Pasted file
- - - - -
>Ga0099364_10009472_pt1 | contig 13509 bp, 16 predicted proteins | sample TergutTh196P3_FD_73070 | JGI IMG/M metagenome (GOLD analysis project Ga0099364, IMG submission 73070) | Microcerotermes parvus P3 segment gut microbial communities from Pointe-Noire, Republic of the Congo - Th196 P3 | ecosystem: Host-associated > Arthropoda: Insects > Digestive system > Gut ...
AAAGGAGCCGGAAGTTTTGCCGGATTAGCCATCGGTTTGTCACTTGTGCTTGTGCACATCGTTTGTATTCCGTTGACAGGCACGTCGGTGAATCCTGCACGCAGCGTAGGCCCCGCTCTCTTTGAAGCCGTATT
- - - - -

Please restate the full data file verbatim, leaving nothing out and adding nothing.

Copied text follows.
>Ga0099364_10009472_pt1 | contig 13509 bp, 16 predicted proteins | sample TergutTh196P3_FD_73070 | JGI IMG/M metagenome (GOLD analysis project Ga0099364, IMG submission 73070) | Microcerotermes parvus P3 segment gut microbial communities from Pointe-Noire, Republic of the Congo - Th196 P3 | ecosystem: Host-associated > Arthropoda: Insects > Digestive system > Gut ...
AAAGGAGCCGGAAGTTTTGCCGGATTAGCCATCGGTTTGTCACTTGTGCTTGTGCACATCGTTTGTATTCCGTTGACAGGCACGTCGGTGAATCCTGCACGCAGCGTAGGCCCCGCTCTCTTTGAAGCCGTATT